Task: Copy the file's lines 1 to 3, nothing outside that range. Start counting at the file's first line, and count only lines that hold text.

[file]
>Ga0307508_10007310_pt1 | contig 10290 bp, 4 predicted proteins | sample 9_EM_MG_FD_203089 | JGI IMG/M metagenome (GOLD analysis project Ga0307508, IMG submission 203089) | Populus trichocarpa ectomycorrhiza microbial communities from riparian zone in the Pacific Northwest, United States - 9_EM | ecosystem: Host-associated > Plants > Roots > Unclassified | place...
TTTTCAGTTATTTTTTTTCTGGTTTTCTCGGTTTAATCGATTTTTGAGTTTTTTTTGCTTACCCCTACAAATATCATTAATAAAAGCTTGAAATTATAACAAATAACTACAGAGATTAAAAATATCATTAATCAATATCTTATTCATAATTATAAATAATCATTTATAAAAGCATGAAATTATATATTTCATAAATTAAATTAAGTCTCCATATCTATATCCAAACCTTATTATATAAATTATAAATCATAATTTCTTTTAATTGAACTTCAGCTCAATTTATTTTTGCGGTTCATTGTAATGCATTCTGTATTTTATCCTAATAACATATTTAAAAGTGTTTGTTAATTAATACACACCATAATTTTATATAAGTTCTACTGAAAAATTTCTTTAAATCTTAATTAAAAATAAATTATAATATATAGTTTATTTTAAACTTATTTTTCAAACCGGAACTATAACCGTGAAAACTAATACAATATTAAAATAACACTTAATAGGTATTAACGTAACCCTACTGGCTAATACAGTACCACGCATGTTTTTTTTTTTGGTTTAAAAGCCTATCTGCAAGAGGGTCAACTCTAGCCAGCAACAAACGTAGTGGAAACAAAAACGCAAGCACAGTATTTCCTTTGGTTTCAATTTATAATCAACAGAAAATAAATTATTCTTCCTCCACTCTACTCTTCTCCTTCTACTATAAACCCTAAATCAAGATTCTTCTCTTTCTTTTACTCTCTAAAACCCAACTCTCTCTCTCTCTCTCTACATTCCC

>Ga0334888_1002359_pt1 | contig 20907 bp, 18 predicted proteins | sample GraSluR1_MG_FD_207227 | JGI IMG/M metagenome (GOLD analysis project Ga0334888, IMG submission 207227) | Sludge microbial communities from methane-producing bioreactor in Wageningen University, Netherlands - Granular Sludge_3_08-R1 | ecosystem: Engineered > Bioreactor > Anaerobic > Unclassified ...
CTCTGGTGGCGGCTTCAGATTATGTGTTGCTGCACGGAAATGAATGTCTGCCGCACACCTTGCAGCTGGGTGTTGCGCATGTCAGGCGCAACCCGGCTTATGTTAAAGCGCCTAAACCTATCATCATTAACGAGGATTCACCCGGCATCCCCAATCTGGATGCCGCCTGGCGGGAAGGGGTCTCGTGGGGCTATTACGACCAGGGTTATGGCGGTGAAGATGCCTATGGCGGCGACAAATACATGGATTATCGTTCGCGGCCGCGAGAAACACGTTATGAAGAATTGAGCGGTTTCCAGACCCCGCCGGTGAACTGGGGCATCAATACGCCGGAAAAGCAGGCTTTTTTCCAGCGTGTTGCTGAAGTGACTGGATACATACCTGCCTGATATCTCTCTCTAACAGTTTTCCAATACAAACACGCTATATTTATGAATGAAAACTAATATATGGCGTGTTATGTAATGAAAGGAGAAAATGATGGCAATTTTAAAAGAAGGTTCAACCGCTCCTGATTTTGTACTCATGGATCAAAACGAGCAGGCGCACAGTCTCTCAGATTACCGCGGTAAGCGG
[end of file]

>Ga0307508_10007310_pt1 | contig 10290 bp, 4 predicted proteins | sample 9_EM_MG_FD_203089 | JGI IMG/M metagenome (GOLD analysis project Ga0307508, IMG submission 203089) | Populus trichocarpa ectomycorrhiza microbial communities from riparian zone in the Pacific Northwest, United States - 9_EM | ecosystem: Host-associated > Plants > Roots > Unclassified | place...
TTTTCAGTTATTTTTTTTCTGGTTTTCTCGGTTTAATCGATTTTTGAGTTTTTTTTGCTTACCCCTACAAATATCATTAATAAAAGCTTGAAATTATAACAAATAACTACAGAGATTAAAAATATCATTAATCAATATCTTATTCATAATTATAAATAATCATTTATAAAAGCATGAAATTATATATTTCATAAATTAAATTAAGTCTCCATATCTATATCCAAACCTTATTATATAAATTATAAATCATAATTTCTTTTAATTGAACTTCAGCTCAATTTATTTTTGCGGTTCATTGTAATGCATTCTGTATTTTATCCTAATAACATATTTAAAAGTGTTTGTTAATTAATACACACCATAATTTTATATAAGTTCTACTGAAAAATTTCTTTAAATCTTAATTAAAAATAAATTATAATATATAGTTTATTTTAAACTTATTTTTCAAACCGGAACTATAACCGTGAAAACTAATACAATATTAAAATAACACTTAATAGGTATTAACGTAACCCTACTGGCTAATACAGTACCACGCATGTTTTTTTTTTTGGTTTAAAAGCCTATCTGCAAGAGGGTCAACTCTAGCCAGCAACAAACGTAGTGGAAACAAAAACGCAAGCACAGTATTTCCTTTGGTTTCAATTTATAATCAACAGAAAATAAATTATTCTTCCTCCACTCTACTCTTCTCCTTCTACTATAAACCCTAAATCAAGATTCTTCTCTTTCTTTTACTCTCTAAAACCCAACTCTCTCTCTCTCTCTCTACATTCCC

>Ga0334888_1002359_pt1 | contig 20907 bp, 18 predicted proteins | sample GraSluR1_MG_FD_207227 | JGI IMG/M metagenome (GOLD analysis project Ga0334888, IMG submission 207227) | Sludge microbial communities from methane-producing bioreactor in Wageningen University, Netherlands - Granular Sludge_3_08-R1 | ecosystem: Engineered > Bioreactor > Anaerobic > Unclassified ...